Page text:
I have chosen calligraphy as an extra subject, but I think that I will change to basketball, because you have to do calligraphy with the right hand in order for it to look good. I’m left-handed so that’s going to be a challenge.
We had “P.E” or rather military training. We were marching like soldiers and reacting to orders, then we ran 800 meters and that was it. Not that much sport involved, but still fun to try. All day you can hear the students yelling “ Yi, er, san, si!”simultaneously, whilst having P. E.

Relevant Chinese vocabulary:
Garden - Yuanzi 院子
Studying - Xuexi 学习
Character - Zi 字
Family - Jia 家
Tofu - Doufu 豆腐

My host family is in the bottom right corner of the group photo.

Take care ;)

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Hi everyone :)
​Today was our first day at the Chinese school and my impressions are mixed.

Firstly, the school is huge! There are 2.400 pupils and that’s only from 7th grade and up and they started the school year with speeches in the schoolyard. Then there are school uniforms, which are different depending on which grade you are in. Our’s for example is blue and white, which is the one the 10th graders wear. I don’t really care about wearing a school uniform, since I’ve tried it before.

The school’s facilities are also very impressive, since they have 2 observatories, a 7D cinema and a flight simulator that is used for educating pilots. So you can become a pilot whilst being a student. Apart from that there is a vast amount of other activities like archery, martial arts and calligraphy.
There are a lot of rules at this school too and there is surveillance everywhere. More than 2 cameras in every classroom and I also had to cut my hair, because it was too long. My hair isn’t considered long in Europe, but here it’s still too long.

We went to the school Thursday the 31st, but that was only to find school uniforms that fit, finish the last paperwork and buy our schoolbooks. Schoolbooks in China are also really cheap. The total price of our 16 schoolbooks was 140 yuan/kr. or 18€. In Denmark that wouldn’t be more than one book. Nevertheless, we got a tour around the school and were introduced some of our future classmates.
The walls of school are all decorated with the best student from the previous year, which is quite different from Denmark.
We also have our own room and we are the only ones who have access to it and we can use it during lunch break.

Apparently we were chosen, because of our grades. They said that we are the best from YFU, so they expect us to be very serious about school and keep up as good as we can, although everything is in Chinese. Apart from that we need to pass at least HSK level 4 according to the school. Although, they would prefer us to pass HSK level 5 and that one of us will pass HSK 6, which would mean that you speak fluent Chinese. That will be an insane amount of work, but worth it in the end.

Today we followed our Chinese class all day, but from the 11th September we’ll have a language course from 7:30-12:05 and then we will follow a normal class afterwards.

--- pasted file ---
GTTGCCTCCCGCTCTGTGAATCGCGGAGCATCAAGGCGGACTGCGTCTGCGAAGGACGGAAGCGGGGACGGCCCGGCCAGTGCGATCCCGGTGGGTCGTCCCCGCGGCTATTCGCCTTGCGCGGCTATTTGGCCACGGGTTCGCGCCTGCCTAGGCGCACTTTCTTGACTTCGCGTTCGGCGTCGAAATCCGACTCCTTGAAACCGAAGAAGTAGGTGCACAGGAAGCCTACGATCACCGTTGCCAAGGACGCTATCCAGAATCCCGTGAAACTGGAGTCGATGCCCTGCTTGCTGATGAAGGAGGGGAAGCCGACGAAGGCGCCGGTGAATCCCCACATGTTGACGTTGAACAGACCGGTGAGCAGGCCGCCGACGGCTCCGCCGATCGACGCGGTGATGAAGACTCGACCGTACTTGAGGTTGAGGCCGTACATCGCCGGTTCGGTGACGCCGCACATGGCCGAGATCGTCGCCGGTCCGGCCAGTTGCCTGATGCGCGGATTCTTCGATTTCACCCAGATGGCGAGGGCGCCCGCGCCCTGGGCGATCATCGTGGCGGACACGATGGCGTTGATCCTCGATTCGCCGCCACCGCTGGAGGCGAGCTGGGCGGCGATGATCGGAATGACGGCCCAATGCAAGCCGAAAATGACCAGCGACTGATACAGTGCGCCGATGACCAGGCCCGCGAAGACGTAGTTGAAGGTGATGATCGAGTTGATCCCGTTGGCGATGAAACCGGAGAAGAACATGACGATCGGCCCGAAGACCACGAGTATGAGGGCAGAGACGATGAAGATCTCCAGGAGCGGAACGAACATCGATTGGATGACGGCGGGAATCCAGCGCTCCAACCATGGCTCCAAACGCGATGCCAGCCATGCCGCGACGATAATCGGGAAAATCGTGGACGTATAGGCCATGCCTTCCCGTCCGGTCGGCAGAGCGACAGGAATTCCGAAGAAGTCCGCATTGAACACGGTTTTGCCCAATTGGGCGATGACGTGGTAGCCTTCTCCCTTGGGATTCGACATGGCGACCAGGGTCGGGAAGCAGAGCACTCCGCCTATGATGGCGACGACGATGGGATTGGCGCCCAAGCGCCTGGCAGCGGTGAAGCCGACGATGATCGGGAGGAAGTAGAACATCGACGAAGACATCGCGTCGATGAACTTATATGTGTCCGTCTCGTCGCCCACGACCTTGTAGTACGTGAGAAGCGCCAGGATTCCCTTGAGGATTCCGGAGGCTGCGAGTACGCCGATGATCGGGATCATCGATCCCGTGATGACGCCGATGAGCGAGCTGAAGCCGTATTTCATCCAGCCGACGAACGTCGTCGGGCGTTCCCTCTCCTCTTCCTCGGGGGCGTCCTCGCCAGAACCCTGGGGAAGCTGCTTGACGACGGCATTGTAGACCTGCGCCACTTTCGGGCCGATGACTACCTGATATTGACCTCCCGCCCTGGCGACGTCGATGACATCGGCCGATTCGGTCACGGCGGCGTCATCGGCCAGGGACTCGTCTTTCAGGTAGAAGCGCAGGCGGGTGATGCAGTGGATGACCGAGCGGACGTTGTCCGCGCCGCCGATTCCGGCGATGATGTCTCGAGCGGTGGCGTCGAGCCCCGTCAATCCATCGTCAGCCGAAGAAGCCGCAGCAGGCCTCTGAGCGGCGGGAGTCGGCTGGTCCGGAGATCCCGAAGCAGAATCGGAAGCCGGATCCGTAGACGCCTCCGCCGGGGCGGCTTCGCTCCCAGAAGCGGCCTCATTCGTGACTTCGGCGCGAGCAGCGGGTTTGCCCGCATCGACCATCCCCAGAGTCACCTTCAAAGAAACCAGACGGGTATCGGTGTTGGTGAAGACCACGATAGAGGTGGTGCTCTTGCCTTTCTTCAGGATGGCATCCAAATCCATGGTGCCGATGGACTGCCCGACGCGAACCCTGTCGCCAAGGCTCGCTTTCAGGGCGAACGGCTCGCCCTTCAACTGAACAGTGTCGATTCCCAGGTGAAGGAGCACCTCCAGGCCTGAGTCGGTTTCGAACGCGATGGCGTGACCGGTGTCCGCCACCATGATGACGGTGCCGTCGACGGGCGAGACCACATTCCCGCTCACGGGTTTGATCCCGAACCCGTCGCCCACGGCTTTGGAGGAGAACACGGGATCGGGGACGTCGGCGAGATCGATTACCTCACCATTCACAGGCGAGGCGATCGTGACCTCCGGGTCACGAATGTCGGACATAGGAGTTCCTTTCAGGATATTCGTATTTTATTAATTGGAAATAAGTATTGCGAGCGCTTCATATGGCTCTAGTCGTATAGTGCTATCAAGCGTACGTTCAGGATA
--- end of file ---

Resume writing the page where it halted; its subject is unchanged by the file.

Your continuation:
I’m looking forward to the language course, because today I didn’t understand a thing the teachers said during the lessons and that was pretty boring…

Sunday I will finally meet my real host family!

Relevant Chinese vocabulary:
School - Xuexiao 学校
Classmate - Tongxue同学
School uniform - Xiaofu 校服
Pilot - Fei xing yuan 飞行员
Hair - Toufa 头发


Take care ;)

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For the past two weeks we’ve had an intensive Chinese language course.
We were taught at the YFU office in Beijing, which is about an hour away from my temporary host family by subway. Miro, the exchange student I’m living with for the first two weeks, and I took the subway from Suzhoujie to Dawanglu.

The course started at 9:30 in the morning and ended at 12 o’clock. Afterwards, we often had lunch all of us together. Outside the building there were many different places that sold food and everything was so cheap. You could get a meal for 12 kroner/yuan or 1,5 euros!

We had two different teachers, because our first teacher had to leave. So in the start of the second week it was a bit confusing, because they didn’t use the same material. We learned a lot of new words and phrases that were useful in everyday life in both pinyin, which is their alphabet, and characters.
Our teacher also had some fun with a permanent marker on our smart board.

Useful Chinese vocabulary:
Subway - Di tie
Lunch - Wu fan
School - Xue xiao
Study - Xue xi
Teacher - Lao shi


Take care ;)

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Hi everyone :)

Today four of us exchange students and a host sister decided to go and see a Hutong, which are really old and traditional Chinese streets or neighbourhoods. It was a day with really good weather, so of course a lot of Chinese women walked around with umbrellas so they wouldn’t get a tan. Quite the opposite of Europe.

The streets were packed with people, after all we are in China, but this was the first place where you would actually see other foreigners. I thought that since Beijing is so huge there ought to be a lot of foreigners, but until now I’ve seen approximately 7 foreigners apart from us exchange students. When we see a person from Asia we don’t really think about it, but over here some people stare at you and take sneaky pictures of you so you don't notice. It’s also really cute when the small kids see you, because they kind of freak out and just stare at you for as long as they can.

The shops in the Hutong were pretty expensive compared to other shops where you can get the same. 19.000 Yuan was the price of a kimono in a very fancy shop. 1 yuan is about 1 Danish krone and 15 cents. The architecture there was very beautiful and especially the paintings of different objects on the wooden parts of the buildings and some trees.


Relevant Chinese vocabulary

Shop - Shangdian 商店

Sunny weather - Qingtian晴天

Umbrella - Yusan 雨伞

Foreigner - Laowai 老外

Photo - Zhaopian 照片


Take care ;)